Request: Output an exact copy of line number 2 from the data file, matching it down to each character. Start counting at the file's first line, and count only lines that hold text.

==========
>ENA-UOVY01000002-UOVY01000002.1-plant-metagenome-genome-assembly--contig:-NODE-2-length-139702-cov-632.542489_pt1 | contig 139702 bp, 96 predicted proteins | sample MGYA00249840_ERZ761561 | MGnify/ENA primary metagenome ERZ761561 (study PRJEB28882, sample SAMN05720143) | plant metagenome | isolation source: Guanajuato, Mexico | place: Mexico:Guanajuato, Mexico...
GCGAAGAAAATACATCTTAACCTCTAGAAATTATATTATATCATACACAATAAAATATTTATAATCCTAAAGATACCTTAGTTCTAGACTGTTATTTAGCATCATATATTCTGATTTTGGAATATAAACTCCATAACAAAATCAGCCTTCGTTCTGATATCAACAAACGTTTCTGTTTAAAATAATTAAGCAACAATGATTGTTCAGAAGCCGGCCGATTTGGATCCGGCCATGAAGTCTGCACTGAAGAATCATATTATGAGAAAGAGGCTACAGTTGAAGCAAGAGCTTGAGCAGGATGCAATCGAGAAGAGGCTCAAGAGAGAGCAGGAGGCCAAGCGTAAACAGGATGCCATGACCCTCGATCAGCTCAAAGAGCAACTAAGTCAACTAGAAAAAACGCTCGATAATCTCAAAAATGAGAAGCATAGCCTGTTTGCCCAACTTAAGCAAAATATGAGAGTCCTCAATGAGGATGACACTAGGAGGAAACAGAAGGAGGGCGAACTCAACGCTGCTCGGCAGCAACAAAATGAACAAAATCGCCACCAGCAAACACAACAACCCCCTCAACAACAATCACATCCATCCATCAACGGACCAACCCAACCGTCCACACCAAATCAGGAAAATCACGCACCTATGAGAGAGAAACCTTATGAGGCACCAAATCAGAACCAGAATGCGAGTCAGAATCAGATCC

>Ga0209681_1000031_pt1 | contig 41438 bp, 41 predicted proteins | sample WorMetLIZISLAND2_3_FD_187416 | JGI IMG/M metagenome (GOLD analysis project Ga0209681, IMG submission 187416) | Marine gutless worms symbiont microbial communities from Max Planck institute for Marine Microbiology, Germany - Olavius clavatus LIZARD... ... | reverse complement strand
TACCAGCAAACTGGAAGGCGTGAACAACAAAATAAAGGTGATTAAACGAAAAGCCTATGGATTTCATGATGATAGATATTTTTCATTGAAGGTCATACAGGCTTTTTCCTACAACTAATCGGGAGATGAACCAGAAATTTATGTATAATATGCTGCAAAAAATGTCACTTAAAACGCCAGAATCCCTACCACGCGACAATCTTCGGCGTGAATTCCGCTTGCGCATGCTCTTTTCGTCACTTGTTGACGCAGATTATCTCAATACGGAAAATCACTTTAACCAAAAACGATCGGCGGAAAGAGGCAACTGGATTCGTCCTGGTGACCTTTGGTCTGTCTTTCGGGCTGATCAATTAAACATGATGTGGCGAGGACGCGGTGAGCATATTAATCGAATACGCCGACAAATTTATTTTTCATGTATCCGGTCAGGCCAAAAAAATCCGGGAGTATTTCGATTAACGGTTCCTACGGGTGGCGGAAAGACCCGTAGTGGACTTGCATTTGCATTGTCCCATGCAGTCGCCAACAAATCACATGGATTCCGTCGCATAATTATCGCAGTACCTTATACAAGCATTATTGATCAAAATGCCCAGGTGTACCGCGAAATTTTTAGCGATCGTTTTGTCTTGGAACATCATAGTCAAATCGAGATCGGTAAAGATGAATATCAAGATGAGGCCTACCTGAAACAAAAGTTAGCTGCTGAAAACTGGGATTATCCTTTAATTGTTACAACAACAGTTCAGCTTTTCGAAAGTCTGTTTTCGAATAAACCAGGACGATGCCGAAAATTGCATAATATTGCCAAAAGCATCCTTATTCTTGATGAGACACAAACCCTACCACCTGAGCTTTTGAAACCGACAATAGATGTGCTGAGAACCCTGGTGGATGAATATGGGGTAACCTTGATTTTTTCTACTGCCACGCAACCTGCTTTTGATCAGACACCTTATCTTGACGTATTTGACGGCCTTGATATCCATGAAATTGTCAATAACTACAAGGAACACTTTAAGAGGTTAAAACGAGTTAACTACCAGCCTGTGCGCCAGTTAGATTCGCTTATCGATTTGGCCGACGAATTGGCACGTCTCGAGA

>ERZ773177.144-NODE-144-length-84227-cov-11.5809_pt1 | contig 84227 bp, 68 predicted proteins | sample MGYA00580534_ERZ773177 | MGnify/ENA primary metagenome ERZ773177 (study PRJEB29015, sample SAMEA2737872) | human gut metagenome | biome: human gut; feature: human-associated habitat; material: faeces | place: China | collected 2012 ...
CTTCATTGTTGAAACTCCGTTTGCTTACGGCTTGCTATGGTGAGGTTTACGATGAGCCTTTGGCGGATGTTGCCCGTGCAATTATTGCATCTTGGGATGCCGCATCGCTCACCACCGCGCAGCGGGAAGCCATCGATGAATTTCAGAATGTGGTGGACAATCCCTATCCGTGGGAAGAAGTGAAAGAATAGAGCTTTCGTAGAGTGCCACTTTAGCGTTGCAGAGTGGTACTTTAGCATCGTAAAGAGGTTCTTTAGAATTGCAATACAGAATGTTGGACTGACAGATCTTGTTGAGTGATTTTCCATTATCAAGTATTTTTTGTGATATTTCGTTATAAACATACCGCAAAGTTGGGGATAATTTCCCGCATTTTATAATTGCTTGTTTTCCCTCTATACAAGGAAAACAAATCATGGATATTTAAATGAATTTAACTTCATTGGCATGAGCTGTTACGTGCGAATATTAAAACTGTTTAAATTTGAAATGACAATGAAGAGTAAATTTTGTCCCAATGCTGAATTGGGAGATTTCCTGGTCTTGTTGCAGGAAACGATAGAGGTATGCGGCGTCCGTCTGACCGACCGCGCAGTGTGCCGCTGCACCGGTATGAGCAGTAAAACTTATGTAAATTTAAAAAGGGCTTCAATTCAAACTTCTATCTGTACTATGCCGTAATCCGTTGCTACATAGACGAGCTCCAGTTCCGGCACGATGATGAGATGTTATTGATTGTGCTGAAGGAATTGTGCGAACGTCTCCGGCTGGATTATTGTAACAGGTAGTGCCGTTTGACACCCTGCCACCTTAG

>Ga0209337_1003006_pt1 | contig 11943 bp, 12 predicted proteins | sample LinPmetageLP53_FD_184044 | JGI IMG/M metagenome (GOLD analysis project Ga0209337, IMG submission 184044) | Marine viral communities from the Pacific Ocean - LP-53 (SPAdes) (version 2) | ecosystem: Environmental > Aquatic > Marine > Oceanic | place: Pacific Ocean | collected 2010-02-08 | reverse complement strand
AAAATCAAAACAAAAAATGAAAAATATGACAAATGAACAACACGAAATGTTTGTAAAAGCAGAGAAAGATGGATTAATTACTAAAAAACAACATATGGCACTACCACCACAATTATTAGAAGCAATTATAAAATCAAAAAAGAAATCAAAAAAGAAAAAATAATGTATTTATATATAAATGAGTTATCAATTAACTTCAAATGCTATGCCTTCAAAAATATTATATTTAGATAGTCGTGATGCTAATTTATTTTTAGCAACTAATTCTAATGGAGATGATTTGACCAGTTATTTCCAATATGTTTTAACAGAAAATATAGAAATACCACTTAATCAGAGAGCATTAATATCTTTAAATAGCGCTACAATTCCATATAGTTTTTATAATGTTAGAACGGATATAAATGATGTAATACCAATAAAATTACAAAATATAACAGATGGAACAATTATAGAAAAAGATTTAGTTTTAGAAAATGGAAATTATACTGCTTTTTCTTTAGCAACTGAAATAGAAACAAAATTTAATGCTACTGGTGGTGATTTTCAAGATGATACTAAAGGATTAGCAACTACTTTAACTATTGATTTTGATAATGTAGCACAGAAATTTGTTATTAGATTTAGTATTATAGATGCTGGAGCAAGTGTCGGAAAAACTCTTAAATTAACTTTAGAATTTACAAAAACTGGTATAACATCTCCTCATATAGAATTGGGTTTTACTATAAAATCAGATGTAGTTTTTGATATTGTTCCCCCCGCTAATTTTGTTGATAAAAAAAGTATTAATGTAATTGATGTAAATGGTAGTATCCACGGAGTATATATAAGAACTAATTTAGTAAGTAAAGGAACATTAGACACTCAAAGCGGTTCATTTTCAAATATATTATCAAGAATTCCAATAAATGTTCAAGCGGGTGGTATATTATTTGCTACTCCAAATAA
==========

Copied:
GCGAAGAAAATACATCTTAACCTCTAGAAATTATATTATATCATACACAATAAAATATTTATAATCCTAAAGATACCTTAGTTCTAGACTGTTATTTAGCATCATATATTCTGATTTTGGAATATAAACTCCATAACAAAATCAGCCTTCGTTCTGATATCAACAAACGTTTCTGTTTAAAATAATTAAGCAACAATGATTGTTCAGAAGCCGGCCGATTTGGATCCGGCCATGAAGTCTGCACTGAAGAATCATATTATGAGAAAGAGGCTACAGTTGAAGCAAGAGCTTGAGCAGGATGCAATCGAGAAGAGGCTCAAGAGAGAGCAGGAGGCCAAGCGTAAACAGGATGCCATGACCCTCGATCAGCTCAAAGAGCAACTAAGTCAACTAGAAAAAACGCTCGATAATCTCAAAAATGAGAAGCATAGCCTGTTTGCCCAACTTAAGCAAAATATGAGAGTCCTCAATGAGGATGACACTAGGAGGAAACAGAAGGAGGGCGAACTCAACGCTGCTCGGCAGCAACAAAATGAACAAAATCGCCACCAGCAAACACAACAACCCCCTCAACAACAATCACATCCATCCATCAACGGACCAACCCAACCGTCCACACCAAATCAGGAAAATCACGCACCTATGAGAGAGAAACCTTATGAGGCACCAAATCAGAACCAGAATGCGAGTCAGAATCAGATCC